Overprotective parents have been accused of holding their children back by limiting play and seeing old-fashioned tree-climbing and den- building as accidents waiting to happen.
But the so-called "cotton wool" generation has not missed out on their right to take part in free play in schemes run by local authorities in Wales this summer.
Playworkers interviewed by TES Cymru say drop-in sessions for young people are fulfilling children's fundamental "right to play" by removing adult- induced constraints. Some are also actively encouraging parents to join in.
Janet Roberts, play development officer for Flintshire County Council, which runs free summer schemes in 71 towns and villages across the county, believes play is finally being valued as a vital part of childhood again.
Unlike the play-led foundation phase (FP) for under-sevens, the scheme's ethos is to allow children to choose their own activities within a safe environment. "It's about allowing children to develop naturally and make their own decisions," said Ms Roberts. "Children learn about life through play."
The mostly outdoor activities are child-led, and children between five and 12 can join in a range of activities from soccer to den-building.
Ms Roberts said society had become fearful of play pursuits deemed to be dangerous, but that staff were fully trained in health and safety and child protection.
While the free schemes are invaluable for working parents struggling to afford childcare, Ms Roberts believes they are not a substitute for it.
"It's important to have the right balance between children's and families' needs," she said. "The whole scheme is based on children's rights and the UN rights of the child. It's very idealistic, but the idea is that children have the freedom to come and go."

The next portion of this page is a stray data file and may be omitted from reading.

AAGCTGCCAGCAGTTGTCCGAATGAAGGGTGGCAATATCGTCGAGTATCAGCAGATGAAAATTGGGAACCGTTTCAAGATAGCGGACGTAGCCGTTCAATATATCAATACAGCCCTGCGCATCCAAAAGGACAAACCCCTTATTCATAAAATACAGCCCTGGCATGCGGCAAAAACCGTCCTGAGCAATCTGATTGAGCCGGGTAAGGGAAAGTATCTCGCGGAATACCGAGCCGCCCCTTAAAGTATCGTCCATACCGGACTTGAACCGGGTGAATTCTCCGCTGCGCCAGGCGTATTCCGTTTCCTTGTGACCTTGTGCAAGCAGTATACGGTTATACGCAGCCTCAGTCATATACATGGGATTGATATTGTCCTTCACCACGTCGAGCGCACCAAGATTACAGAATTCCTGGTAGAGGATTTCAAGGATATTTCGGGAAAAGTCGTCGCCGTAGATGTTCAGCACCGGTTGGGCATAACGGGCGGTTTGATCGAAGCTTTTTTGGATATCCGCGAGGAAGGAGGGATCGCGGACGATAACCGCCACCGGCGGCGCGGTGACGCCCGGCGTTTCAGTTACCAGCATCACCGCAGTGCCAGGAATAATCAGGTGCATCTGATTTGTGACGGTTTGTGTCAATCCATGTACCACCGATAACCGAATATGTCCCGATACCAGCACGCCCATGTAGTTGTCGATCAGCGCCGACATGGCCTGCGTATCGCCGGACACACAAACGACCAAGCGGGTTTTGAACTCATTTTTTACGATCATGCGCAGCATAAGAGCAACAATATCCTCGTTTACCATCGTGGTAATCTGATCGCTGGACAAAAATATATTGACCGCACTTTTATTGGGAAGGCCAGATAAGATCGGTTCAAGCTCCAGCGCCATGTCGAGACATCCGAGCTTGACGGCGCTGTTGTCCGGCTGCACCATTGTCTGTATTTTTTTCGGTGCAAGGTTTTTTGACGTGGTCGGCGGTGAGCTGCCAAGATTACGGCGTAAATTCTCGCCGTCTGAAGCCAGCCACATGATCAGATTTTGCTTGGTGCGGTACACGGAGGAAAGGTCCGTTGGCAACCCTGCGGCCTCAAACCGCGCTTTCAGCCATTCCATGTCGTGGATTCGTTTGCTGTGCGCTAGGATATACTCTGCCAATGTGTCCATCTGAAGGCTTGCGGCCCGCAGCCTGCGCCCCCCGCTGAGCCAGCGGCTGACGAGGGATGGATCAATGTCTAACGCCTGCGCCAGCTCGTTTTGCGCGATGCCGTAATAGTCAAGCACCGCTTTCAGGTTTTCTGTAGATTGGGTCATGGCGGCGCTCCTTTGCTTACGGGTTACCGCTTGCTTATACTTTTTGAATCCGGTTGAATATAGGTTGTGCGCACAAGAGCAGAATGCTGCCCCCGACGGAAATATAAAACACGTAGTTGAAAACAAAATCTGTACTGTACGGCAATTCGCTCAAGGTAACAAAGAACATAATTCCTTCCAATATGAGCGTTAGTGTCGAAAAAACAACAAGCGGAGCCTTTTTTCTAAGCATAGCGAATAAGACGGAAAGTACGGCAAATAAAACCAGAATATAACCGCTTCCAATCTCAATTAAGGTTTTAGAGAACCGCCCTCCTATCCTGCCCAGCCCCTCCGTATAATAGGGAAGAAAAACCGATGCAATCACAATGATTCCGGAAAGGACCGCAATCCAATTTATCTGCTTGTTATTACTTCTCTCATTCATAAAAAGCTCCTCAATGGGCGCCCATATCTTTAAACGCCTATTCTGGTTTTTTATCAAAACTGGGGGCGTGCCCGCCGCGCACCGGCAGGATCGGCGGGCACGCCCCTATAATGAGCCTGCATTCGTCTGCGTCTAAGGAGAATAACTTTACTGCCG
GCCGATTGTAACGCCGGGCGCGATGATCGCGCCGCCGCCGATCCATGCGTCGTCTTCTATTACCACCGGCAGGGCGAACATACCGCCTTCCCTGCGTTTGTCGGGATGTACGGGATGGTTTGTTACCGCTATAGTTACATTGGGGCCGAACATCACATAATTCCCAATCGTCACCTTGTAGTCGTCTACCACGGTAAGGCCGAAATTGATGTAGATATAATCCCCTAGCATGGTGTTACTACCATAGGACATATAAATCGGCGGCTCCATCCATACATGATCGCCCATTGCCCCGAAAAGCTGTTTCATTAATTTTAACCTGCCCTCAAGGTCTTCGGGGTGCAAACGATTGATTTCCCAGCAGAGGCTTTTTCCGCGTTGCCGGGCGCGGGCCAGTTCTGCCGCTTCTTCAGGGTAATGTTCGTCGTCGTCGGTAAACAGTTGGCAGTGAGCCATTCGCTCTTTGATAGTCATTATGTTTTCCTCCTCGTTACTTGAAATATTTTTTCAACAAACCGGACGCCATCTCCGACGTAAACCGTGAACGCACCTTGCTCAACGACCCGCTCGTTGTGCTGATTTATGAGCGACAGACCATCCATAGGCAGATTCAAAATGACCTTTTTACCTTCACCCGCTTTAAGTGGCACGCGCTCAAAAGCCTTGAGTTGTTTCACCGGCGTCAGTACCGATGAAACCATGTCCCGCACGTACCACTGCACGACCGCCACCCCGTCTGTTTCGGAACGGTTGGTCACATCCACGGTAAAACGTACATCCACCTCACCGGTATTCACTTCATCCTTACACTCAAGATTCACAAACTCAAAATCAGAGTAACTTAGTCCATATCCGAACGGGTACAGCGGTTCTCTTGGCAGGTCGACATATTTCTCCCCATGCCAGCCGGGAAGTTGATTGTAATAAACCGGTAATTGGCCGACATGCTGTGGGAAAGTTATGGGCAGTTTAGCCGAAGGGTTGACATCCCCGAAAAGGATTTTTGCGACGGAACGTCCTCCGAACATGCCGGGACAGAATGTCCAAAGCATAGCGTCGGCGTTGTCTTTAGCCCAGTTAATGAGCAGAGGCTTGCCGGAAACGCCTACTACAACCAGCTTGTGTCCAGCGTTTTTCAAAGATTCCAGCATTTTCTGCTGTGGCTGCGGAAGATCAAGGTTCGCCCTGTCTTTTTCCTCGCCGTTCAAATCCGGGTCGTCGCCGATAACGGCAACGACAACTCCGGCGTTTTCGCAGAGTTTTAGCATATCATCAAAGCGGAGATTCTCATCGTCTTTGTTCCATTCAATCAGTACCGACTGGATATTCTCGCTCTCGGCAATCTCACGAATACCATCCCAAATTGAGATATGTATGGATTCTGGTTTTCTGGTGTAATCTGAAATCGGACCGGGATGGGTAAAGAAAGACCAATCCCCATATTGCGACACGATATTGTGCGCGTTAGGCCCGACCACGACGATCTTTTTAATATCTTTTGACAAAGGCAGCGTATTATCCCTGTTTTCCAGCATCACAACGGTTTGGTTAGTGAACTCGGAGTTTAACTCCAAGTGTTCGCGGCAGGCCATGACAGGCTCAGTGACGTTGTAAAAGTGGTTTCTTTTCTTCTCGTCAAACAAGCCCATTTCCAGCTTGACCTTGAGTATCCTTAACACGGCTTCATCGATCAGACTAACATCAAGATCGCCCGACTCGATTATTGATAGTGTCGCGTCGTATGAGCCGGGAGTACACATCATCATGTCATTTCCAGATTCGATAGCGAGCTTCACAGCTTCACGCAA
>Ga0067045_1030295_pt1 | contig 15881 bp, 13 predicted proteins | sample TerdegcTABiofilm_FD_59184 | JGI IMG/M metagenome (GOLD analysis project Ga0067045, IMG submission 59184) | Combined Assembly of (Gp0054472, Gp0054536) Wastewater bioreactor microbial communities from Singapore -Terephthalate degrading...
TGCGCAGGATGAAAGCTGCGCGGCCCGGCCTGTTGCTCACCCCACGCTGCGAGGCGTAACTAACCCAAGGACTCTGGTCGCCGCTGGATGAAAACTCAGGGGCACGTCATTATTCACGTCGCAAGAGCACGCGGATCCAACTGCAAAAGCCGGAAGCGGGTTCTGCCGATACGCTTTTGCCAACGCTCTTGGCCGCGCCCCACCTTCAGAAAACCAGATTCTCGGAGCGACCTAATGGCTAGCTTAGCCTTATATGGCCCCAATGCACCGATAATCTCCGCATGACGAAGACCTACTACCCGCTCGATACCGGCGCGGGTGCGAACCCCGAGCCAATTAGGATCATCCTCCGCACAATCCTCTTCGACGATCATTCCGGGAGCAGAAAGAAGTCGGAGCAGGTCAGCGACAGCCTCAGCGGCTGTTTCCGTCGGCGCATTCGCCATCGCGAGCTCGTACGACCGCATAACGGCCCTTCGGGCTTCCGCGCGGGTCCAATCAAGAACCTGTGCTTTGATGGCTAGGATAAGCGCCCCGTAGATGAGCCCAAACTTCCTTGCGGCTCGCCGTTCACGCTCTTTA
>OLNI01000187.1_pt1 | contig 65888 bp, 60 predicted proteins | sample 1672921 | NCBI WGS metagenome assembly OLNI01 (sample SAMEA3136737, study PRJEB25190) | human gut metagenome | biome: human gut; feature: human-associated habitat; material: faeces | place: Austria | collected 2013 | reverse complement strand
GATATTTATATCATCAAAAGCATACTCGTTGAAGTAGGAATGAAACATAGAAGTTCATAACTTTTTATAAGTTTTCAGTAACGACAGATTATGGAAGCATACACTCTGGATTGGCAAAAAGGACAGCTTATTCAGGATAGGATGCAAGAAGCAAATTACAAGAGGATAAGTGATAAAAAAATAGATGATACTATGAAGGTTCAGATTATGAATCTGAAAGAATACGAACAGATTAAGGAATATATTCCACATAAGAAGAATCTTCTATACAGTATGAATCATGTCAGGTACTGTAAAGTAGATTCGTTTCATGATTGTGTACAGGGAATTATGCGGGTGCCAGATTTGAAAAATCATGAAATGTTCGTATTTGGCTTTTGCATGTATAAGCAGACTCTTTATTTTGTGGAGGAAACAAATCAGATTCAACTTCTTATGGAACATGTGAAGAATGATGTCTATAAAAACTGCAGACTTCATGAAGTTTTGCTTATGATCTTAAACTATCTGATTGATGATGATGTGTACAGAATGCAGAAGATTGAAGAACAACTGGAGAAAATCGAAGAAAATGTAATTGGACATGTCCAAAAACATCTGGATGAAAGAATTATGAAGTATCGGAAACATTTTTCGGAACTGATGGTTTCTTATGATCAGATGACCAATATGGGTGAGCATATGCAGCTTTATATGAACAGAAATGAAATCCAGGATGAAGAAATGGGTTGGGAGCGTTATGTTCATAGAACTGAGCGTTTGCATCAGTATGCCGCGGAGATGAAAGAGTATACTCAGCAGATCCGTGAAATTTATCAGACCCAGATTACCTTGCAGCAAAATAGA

In Neath Port Talbot, the emphasis is also on safe play. A free scheme is held outdoors in 28 areas across the authority and continues come rain or shine.
Staff from the playscheme, which is run by the council's play development team, provide a wide range of resources - from footballs to cardboard tubes - and children are free to play with whatever they choose. Youngsters are also encouraged to get dirty and messy.
Catherine Davies, play development worker at Blaenau Gwent County Borough Council, said unlike the FP there are no specific educational goals, but children develop social skills through play.
The Blaenau Gwent schemes are held in parks and although targeted solely at eight to 14-year-olds, parents are also welcome to join in.
"They get an opportunity to interact with their kids and see the benefits," Ms Davies said. "For example, parents probably wouldn't let them play with the messy stuff at home. I'd like to think they go away with a few ideas."